Engage one one muscle to help engage the others!

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Mark
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November 16, 2015 - 9:45 pm
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Fidelestre,

Just an observation you bow grip seems to be very tense your pinky is curled the opposite way it should curl and your fingers appear to be spread apart not close together I know I have an issue with tension in my bow grip an found my pinky was causing a lot of my problems also try playing with your elbow against a wall or door jam to help keep it still on let the elbow open up more. 

 

Mark

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Fidelestre
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November 16, 2015 - 10:57 pm
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Jacques - Those extra details are helpful for trying to piece together the proper motions. Thank you!

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Fidelestre
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November 16, 2015 - 11:03 pm
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Mark,

You must have been a silent observer at my last couple of lessons! At each one, my teacher has spent about half of the time going over bow hold. I guess it is still not sinking in... She suggested a "send Pinky to the gym" bow exercise, which I have been doing but should probably be doing even more.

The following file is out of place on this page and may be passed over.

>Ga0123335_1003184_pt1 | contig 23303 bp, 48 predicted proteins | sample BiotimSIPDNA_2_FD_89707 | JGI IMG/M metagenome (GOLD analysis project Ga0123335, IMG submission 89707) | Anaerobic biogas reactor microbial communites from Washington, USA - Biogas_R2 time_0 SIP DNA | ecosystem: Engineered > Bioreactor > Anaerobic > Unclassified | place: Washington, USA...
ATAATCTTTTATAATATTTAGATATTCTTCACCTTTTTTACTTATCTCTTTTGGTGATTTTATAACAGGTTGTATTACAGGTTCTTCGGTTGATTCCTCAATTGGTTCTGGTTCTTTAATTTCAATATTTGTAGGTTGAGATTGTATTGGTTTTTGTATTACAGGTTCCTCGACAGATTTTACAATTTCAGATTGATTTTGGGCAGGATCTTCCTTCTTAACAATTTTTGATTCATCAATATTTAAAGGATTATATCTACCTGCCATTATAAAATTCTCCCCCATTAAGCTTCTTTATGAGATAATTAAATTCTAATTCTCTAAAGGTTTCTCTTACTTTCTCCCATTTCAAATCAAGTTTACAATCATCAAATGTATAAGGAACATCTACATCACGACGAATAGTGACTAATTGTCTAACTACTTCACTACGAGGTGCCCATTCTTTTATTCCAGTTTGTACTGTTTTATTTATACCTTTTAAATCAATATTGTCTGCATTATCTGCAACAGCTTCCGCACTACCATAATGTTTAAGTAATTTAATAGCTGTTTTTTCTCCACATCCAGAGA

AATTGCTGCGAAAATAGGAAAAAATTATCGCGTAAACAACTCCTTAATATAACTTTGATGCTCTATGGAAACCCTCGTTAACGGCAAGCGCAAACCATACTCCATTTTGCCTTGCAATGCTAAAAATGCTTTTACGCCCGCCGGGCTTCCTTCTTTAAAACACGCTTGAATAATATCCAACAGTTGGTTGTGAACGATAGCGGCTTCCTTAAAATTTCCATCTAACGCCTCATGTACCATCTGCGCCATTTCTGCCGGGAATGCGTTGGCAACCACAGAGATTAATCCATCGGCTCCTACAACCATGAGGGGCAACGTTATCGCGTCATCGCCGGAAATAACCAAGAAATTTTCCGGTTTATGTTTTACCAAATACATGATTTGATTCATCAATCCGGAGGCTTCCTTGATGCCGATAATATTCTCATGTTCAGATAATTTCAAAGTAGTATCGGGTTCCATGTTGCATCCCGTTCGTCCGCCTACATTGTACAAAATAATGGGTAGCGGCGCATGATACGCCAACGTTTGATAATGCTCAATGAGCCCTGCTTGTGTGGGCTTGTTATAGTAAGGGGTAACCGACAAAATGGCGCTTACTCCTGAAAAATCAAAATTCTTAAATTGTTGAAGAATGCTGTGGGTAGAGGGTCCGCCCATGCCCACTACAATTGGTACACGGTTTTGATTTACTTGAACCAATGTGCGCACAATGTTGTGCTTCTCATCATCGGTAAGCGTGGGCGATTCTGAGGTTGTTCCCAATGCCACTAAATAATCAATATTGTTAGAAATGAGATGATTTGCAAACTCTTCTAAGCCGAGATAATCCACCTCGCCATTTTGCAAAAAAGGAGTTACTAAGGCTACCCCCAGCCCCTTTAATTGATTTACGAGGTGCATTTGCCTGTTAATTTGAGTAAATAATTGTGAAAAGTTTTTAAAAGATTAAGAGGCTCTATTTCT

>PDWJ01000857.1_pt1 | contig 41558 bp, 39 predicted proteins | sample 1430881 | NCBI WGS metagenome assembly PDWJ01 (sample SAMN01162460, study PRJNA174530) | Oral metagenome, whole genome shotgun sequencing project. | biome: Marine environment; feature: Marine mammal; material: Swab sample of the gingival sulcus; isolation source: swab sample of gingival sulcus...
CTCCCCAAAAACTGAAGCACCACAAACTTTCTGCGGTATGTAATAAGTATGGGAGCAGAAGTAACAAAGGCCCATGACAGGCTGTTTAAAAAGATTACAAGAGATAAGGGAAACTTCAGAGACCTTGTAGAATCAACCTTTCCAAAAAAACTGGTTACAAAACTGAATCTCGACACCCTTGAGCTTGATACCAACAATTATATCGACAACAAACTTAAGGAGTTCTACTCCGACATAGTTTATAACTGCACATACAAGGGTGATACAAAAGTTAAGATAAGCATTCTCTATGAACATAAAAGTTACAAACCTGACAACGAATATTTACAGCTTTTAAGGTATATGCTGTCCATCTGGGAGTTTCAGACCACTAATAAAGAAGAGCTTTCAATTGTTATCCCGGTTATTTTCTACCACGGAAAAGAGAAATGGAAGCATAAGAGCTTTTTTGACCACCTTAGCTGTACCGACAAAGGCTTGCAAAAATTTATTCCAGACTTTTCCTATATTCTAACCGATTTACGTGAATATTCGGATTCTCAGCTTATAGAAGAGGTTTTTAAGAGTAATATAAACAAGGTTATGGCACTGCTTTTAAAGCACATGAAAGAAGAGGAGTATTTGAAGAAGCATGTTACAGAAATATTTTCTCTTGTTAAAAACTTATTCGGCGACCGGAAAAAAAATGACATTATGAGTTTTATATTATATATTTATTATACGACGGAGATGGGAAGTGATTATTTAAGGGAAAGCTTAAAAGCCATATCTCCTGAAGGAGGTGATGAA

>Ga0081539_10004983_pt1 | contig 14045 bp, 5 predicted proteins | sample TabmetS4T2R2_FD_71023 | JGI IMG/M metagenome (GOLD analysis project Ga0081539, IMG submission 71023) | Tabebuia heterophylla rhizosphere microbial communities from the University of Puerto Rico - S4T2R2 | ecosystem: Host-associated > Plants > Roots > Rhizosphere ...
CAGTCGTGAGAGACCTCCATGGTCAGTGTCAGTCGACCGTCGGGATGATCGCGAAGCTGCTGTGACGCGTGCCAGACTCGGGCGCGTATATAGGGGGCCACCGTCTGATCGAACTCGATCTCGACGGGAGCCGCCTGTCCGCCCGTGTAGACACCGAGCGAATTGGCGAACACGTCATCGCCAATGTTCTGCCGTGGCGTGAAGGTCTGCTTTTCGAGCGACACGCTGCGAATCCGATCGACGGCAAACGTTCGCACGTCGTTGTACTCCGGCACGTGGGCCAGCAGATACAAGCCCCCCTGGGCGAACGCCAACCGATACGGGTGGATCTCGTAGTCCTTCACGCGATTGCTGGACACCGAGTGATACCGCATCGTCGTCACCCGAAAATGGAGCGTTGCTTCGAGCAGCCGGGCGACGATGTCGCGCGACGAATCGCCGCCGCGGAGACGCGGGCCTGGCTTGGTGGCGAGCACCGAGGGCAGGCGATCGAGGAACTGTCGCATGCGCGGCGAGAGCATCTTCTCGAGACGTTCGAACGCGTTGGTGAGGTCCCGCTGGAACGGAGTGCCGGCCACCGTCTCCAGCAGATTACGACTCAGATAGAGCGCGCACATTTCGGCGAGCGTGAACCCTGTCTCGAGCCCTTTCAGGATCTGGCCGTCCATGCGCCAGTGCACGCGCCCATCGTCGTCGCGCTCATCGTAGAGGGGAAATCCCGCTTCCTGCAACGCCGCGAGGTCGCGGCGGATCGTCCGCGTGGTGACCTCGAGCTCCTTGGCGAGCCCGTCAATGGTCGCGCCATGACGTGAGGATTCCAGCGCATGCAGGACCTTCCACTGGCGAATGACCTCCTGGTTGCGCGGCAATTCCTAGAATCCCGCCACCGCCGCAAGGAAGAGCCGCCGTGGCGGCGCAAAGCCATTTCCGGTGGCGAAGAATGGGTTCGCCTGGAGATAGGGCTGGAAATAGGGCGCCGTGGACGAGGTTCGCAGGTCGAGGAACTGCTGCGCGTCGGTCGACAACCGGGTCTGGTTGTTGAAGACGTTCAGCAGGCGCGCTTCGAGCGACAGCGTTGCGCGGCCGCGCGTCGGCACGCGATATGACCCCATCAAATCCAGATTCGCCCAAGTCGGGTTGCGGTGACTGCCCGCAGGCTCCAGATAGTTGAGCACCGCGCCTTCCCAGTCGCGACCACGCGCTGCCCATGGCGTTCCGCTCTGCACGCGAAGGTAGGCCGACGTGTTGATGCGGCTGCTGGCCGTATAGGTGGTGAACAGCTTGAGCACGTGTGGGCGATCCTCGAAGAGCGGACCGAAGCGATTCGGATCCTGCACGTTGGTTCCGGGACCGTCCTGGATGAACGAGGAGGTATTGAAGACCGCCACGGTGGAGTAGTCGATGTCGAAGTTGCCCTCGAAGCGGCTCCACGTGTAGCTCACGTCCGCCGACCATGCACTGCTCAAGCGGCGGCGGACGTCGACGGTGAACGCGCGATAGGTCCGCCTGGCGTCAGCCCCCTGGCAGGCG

Tonight I spent about half of my practice time really concentrating on the bow hold and bowing motion while doing scales and simple songs like Twinkle and Lightly Row. I guess I need to keep doing that until the proper bow hold and motions become more automatic rather than something I have to really concentrate on.

Thanks very much for your comments,

Aly

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AnnyJ
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November 17, 2015 - 7:58 pm
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Those are some great tips! I know everyone is different, but what helped me is doing the bowing movement in front of the mirror, even without the bow. Having that aspect really helped me separate the movement from shoulder to lower arm. Maybe it's the brain that needed to be tricked.

It's easy to play any musical instrument: all you have to do is touch the right key at the right time and the instrument will play itself. Johann S.Bach

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Fidelestre
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November 17, 2015 - 11:42 pm
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AnnyJ,

I've been using the mirror too, once I have a piece practiced enough to play by memory or ear. At this point I still have to look at my fingers when I am learning a piece to make sure I am hitting the finger tapes!

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pky
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@Aly, great tempo. Others have great suggestion on bow hold and fourth finger intonation. I'd like to share how I over come my bowing with my shoulder problem:

@Anny and Aly,

when one bows with shoulder, the bow will not be straight and will create scratchy sound. Tips to avoid that:

1. use the mirror;

2. imaging your upper arm is the wall, your elbow is the hinge, your lower arm is the door that opens and closes.

3. practice long/full bow strokes and watch your bow on the strings while keeping an eye on how your wrist, lower arm, and upper arm work together to keep your bow straight.

4. use a toilet paper tube, hold it with your violin hand and position it on your left shoulder, put your bow in the tube and begin your each practice with this. While bowing, watch how your lower arm opens and closes, and watch your wrist movements - how it helps keep your bow straight.